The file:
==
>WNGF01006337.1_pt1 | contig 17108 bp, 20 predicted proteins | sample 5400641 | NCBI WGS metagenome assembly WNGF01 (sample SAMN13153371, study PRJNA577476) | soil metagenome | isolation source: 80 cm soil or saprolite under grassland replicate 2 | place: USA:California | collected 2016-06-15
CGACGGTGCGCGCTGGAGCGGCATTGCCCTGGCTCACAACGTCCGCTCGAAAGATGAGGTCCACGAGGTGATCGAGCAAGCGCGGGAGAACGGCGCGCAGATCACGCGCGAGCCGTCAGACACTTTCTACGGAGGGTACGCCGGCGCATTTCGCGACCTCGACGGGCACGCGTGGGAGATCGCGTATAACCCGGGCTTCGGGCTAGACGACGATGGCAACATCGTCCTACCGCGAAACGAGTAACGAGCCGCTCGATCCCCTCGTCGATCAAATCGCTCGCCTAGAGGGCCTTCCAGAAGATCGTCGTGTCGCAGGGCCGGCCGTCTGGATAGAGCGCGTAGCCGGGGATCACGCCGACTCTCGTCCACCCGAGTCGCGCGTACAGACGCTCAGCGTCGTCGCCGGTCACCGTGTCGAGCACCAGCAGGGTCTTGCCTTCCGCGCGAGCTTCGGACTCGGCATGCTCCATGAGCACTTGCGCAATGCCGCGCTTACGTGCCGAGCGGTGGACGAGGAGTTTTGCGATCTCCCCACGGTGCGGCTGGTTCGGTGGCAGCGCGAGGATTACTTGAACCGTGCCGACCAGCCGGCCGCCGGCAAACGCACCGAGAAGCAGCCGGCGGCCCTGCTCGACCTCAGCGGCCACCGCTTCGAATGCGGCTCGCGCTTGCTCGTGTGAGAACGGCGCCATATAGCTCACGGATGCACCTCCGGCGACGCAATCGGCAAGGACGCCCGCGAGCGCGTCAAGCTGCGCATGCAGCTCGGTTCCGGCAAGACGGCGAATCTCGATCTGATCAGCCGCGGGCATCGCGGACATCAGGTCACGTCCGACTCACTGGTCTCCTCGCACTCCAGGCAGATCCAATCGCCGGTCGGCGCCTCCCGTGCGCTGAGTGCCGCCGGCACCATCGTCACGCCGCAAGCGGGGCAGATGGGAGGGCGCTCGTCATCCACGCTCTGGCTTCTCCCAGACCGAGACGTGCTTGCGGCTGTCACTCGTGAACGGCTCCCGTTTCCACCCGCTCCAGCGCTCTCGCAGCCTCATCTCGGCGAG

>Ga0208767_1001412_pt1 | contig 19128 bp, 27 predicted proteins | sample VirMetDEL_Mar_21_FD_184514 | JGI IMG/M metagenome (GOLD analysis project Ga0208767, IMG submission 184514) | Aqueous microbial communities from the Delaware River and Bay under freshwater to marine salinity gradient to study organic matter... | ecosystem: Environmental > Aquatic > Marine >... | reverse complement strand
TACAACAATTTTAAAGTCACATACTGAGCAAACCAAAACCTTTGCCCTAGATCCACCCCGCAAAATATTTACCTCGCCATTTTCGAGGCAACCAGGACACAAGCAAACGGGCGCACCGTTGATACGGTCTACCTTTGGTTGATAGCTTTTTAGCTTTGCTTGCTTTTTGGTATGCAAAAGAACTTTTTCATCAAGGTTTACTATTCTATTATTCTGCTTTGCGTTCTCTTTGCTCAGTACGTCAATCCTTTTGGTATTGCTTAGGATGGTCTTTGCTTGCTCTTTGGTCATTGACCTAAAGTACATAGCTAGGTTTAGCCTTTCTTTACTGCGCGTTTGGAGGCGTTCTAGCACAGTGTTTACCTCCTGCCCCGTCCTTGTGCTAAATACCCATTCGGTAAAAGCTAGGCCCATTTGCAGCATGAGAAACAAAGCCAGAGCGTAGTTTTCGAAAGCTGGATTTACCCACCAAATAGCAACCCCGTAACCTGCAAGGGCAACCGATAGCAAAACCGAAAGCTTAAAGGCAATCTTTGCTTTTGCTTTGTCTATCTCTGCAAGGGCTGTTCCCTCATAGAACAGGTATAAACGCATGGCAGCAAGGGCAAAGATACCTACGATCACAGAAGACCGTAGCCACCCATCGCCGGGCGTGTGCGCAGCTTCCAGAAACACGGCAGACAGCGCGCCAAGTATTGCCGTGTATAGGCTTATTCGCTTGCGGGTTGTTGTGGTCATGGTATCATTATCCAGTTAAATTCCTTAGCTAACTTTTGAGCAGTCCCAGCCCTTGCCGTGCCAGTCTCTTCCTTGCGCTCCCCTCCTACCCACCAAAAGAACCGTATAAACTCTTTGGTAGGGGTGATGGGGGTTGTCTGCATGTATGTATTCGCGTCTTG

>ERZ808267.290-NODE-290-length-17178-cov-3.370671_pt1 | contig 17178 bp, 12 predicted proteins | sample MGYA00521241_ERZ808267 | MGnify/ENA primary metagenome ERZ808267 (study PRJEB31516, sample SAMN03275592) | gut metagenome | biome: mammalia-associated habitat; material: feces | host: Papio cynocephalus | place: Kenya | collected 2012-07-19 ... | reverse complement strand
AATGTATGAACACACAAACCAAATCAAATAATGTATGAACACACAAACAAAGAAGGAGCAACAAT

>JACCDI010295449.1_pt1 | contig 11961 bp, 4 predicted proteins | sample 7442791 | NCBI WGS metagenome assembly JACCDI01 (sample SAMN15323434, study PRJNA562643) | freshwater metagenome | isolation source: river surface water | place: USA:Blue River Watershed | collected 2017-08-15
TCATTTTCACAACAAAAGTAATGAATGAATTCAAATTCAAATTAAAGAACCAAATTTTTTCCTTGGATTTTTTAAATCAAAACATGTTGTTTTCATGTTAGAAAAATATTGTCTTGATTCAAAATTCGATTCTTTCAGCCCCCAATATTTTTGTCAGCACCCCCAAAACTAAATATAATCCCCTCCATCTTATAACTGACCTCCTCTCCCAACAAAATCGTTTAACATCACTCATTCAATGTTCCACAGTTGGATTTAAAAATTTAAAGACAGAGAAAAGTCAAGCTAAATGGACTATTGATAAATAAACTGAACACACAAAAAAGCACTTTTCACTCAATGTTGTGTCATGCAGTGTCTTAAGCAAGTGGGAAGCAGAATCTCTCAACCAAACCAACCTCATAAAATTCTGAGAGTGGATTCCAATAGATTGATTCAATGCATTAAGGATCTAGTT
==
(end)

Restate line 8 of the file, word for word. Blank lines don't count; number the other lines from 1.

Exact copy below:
TCATTTTCACAACAAAAGTAATGAATGAATTCAAATTCAAATTAAAGAACCAAATTTTTTCCTTGGATTTTTTAAATCAAAACATGTTGTTTTCATGTTAGAAAAATATTGTCTTGATTCAAAATTCGATTCTTTCAGCCCCCAATATTTTTGTCAGCACCCCCAAAACTAAATATAATCCCCTCCATCTTATAACTGACCTCCTCTCCCAACAAAATCGTTTAACATCACTCATTCAATGTTCCACAGTTGGATTTAAAAATTTAAAGACAGAGAAAAGTCAAGCTAAATGGACTATTGATAAATAAACTGAACACACAAAAAAGCACTTTTCACTCAATGTTGTGTCATGCAGTGTCTTAAGCAAGTGGGAAGCAGAATCTCTCAACCAAACCAACCTCATAAAATTCTGAGAGTGGATTCCAATAGATTGATTCAATGCATTAAGGATCTAGTT